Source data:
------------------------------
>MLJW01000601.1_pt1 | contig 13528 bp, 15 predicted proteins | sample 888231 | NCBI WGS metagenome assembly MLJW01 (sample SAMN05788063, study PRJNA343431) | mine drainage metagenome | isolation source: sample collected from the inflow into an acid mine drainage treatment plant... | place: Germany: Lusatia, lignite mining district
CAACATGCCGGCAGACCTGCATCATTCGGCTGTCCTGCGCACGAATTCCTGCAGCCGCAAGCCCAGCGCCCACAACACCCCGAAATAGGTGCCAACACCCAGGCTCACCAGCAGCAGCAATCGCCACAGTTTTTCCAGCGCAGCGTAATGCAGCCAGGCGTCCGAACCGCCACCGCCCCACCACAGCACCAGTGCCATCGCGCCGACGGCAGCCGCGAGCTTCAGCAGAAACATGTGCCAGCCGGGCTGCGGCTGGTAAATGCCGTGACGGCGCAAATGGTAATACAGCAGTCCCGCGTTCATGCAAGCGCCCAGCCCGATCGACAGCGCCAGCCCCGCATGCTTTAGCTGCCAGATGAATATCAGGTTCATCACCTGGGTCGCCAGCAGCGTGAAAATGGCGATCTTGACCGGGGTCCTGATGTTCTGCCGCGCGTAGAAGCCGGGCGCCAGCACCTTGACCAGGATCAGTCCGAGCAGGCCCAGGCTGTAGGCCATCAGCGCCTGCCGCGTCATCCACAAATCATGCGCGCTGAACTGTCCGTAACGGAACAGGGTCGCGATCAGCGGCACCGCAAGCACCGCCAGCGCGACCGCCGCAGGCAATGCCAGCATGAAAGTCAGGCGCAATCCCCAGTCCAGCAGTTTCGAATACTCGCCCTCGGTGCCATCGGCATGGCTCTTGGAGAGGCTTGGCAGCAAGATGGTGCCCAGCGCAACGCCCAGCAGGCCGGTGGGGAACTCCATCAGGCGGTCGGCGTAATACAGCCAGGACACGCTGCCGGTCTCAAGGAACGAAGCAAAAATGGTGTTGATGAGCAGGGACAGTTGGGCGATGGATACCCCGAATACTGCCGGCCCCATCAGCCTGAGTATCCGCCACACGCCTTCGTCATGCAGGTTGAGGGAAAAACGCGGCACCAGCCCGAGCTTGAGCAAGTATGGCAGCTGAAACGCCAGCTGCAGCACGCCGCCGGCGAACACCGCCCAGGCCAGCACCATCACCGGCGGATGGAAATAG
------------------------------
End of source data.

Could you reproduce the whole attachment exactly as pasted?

>MLJW01000601.1_pt1 | contig 13528 bp, 15 predicted proteins | sample 888231 | NCBI WGS metagenome assembly MLJW01 (sample SAMN05788063, study PRJNA343431) | mine drainage metagenome | isolation source: sample collected from the inflow into an acid mine drainage treatment plant... | place: Germany: Lusatia, lignite mining district
CAACATGCCGGCAGACCTGCATCATTCGGCTGTCCTGCGCACGAATTCCTGCAGCCGCAAGCCCAGCGCCCACAACACCCCGAAATAGGTGCCAACACCCAGGCTCACCAGCAGCAGCAATCGCCACAGTTTTTCCAGCGCAGCGTAATGCAGCCAGGCGTCCGAACCGCCACCGCCCCACCACAGCACCAGTGCCATCGCGCCGACGGCAGCCGCGAGCTTCAGCAGAAACATGTGCCAGCCGGGCTGCGGCTGGTAAATGCCGTGACGGCGCAAATGGTAATACAGCAGTCCCGCGTTCATGCAAGCGCCCAGCCCGATCGACAGCGCCAGCCCCGCATGCTTTAGCTGCCAGATGAATATCAGGTTCATCACCTGGGTCGCCAGCAGCGTGAAAATGGCGATCTTGACCGGGGTCCTGATGTTCTGCCGCGCGTAGAAGCCGGGCGCCAGCACCTTGACCAGGATCAGTCCGAGCAGGCCCAGGCTGTAGGCCATCAGCGCCTGCCGCGTCATCCACAAATCATGCGCGCTGAACTGTCCGTAACGGAACAGGGTCGCGATCAGCGGCACCGCAAGCACCGCCAGCGCGACCGCCGCAGGCAATGCCAGCATGAAAGTCAGGCGCAATCCCCAGTCCAGCAGTTTCGAATACTCGCCCTCGGTGCCATCGGCATGGCTCTTGGAGAGGCTTGGCAGCAAGATGGTGCCCAGCGCAACGCCCAGCAGGCCGGTGGGGAACTCCATCAGGCGGTCGGCGTAATACAGCCAGGACACGCTGCCGGTCTCAAGGAACGAAGCAAAAATGGTGTTGATGAGCAGGGACAGTTGGGCGATGGATACCCCGAATACTGCCGGCCCCATCAGCCTGAGTATCCGCCACACGCCTTCGTCATGCAGGTTGAGGGAAAAACGCGGCACCAGCCCGAGCTTGAGCAAGTATGGCAGCTGAAACGCCAGCTGCAGCACGCCGCCGGCGAACACCGCCCAGGCCAGCACCATCACCGGCGGATGGAAATAG